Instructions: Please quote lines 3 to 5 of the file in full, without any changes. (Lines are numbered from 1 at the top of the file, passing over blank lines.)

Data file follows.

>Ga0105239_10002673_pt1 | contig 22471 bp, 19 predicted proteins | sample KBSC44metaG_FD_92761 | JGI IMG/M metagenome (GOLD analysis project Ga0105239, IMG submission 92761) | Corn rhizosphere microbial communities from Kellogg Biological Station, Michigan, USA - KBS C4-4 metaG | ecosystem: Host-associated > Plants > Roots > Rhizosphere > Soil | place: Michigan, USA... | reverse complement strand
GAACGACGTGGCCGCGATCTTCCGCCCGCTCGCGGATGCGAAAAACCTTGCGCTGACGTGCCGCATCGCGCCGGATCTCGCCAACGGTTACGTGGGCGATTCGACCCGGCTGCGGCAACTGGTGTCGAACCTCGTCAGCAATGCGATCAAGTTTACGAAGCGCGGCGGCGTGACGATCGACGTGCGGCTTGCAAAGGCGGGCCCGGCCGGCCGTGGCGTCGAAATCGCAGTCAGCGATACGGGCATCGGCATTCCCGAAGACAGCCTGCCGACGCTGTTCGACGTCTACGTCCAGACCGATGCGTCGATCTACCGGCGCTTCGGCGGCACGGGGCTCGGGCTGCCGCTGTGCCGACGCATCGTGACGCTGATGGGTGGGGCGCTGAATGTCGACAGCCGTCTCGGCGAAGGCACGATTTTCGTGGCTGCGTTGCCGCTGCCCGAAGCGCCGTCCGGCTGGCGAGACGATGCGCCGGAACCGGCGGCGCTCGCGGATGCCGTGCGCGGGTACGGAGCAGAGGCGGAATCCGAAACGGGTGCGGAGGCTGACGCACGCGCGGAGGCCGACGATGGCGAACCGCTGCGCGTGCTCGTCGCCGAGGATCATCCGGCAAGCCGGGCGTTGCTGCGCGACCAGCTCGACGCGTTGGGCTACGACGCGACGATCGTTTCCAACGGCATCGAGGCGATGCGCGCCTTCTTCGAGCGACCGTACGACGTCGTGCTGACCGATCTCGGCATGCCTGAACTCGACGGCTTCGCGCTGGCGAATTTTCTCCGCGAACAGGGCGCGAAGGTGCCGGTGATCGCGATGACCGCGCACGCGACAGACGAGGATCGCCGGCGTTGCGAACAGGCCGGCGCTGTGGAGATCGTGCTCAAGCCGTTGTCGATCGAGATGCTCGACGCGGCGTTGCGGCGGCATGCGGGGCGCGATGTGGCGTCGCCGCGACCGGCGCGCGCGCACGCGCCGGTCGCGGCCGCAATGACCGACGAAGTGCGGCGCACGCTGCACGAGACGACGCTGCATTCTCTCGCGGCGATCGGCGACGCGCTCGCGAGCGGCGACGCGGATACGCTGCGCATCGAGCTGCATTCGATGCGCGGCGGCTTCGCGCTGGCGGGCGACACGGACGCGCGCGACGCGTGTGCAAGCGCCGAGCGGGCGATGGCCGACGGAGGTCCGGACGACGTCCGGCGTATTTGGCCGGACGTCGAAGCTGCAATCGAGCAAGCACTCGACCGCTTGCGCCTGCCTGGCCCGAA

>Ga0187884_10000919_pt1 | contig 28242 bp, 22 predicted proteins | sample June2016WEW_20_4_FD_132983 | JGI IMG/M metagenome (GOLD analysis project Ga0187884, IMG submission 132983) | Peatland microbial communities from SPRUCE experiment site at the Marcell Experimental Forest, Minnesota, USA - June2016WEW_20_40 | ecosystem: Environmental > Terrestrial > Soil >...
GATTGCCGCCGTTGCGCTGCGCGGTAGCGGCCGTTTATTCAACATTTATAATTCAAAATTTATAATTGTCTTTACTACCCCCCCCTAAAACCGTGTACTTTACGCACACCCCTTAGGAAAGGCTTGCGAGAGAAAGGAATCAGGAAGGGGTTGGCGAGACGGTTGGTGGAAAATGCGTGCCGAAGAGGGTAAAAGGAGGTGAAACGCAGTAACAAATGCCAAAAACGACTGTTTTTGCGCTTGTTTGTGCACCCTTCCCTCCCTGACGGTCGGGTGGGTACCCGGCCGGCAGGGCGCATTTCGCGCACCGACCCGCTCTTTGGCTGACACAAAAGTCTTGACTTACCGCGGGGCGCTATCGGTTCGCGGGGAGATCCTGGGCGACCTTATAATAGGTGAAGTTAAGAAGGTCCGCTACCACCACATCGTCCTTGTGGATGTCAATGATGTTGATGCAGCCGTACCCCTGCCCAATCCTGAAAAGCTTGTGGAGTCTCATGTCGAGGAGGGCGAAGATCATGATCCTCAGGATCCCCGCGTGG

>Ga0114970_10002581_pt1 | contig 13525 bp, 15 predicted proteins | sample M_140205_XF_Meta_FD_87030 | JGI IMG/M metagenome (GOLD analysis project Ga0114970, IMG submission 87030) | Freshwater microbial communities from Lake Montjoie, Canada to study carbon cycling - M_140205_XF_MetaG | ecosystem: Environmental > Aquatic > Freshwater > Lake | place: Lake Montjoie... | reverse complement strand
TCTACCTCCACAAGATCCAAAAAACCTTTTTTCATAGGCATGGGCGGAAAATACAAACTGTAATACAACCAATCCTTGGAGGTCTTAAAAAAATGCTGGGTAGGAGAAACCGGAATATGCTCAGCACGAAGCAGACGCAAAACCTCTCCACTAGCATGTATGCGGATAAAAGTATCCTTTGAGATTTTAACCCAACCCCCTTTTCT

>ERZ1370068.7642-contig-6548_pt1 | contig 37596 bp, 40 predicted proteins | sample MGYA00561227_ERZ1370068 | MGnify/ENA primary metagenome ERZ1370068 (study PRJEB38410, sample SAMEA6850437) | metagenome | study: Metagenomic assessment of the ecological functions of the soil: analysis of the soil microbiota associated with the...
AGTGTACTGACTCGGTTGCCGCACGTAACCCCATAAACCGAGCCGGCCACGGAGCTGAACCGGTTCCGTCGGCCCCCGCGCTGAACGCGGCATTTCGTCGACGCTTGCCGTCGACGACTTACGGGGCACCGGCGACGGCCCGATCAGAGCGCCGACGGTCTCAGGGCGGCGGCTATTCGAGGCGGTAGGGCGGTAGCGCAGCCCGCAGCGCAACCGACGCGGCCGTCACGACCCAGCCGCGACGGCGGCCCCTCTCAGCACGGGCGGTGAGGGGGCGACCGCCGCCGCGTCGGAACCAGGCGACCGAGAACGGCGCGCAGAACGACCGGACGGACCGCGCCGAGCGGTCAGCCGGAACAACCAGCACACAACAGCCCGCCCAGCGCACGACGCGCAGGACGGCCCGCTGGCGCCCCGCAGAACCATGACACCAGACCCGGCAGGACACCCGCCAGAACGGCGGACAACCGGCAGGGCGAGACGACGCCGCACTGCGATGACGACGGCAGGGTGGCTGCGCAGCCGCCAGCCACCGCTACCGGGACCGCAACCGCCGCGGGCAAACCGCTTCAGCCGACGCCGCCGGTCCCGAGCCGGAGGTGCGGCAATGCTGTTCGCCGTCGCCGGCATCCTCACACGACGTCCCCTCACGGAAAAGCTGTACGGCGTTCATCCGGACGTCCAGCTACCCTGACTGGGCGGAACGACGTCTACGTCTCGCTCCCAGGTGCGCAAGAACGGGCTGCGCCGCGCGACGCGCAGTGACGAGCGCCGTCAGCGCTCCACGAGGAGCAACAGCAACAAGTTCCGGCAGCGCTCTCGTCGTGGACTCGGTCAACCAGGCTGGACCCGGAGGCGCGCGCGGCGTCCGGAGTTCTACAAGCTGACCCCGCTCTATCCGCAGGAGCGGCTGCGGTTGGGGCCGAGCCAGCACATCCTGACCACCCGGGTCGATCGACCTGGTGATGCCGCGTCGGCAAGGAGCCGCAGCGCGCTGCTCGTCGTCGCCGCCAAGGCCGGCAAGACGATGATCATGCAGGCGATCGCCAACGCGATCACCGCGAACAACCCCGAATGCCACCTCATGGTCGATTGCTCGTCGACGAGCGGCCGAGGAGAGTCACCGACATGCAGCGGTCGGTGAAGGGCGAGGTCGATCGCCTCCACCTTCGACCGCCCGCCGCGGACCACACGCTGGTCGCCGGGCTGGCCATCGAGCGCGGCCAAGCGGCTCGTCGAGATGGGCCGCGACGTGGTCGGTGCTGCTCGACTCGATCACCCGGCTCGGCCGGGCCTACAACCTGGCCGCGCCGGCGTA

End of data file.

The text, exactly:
>Ga0187884_10000919_pt1 | contig 28242 bp, 22 predicted proteins | sample June2016WEW_20_4_FD_132983 | JGI IMG/M metagenome (GOLD analysis project Ga0187884, IMG submission 132983) | Peatland microbial communities from SPRUCE experiment site at the Marcell Experimental Forest, Minnesota, USA - June2016WEW_20_40 | ecosystem: Environmental > Terrestrial > Soil >...
GATTGCCGCCGTTGCGCTGCGCGGTAGCGGCCGTTTATTCAACATTTATAATTCAAAATTTATAATTGTCTTTACTACCCCCCCCTAAAACCGTGTACTTTACGCACACCCCTTAGGAAAGGCTTGCGAGAGAAAGGAATCAGGAAGGGGTTGGCGAGACGGTTGGTGGAAAATGCGTGCCGAAGAGGGTAAAAGGAGGTGAAACGCAGTAACAAATGCCAAAAACGACTGTTTTTGCGCTTGTTTGTGCACCCTTCCCTCCCTGACGGTCGGGTGGGTACCCGGCCGGCAGGGCGCATTTCGCGCACCGACCCGCTCTTTGGCTGACACAAAAGTCTTGACTTACCGCGGGGCGCTATCGGTTCGCGGGGAGATCCTGGGCGACCTTATAATAGGTGAAGTTAAGAAGGTCCGCTACCACCACATCGTCCTTGTGGATGTCAATGATGTTGATGCAGCCGTACCCCTGCCCAATCCTGAAAAGCTTGTGGAGTCTCATGTCGAGGAGGGCGAAGATCATGATCCTCAGGATCCCCGCGTGG

>Ga0114970_10002581_pt1 | contig 13525 bp, 15 predicted proteins | sample M_140205_XF_Meta_FD_87030 | JGI IMG/M metagenome (GOLD analysis project Ga0114970, IMG submission 87030) | Freshwater microbial communities from Lake Montjoie, Canada to study carbon cycling - M_140205_XF_MetaG | ecosystem: Environmental > Aquatic > Freshwater > Lake | place: Lake Montjoie... | reverse complement strand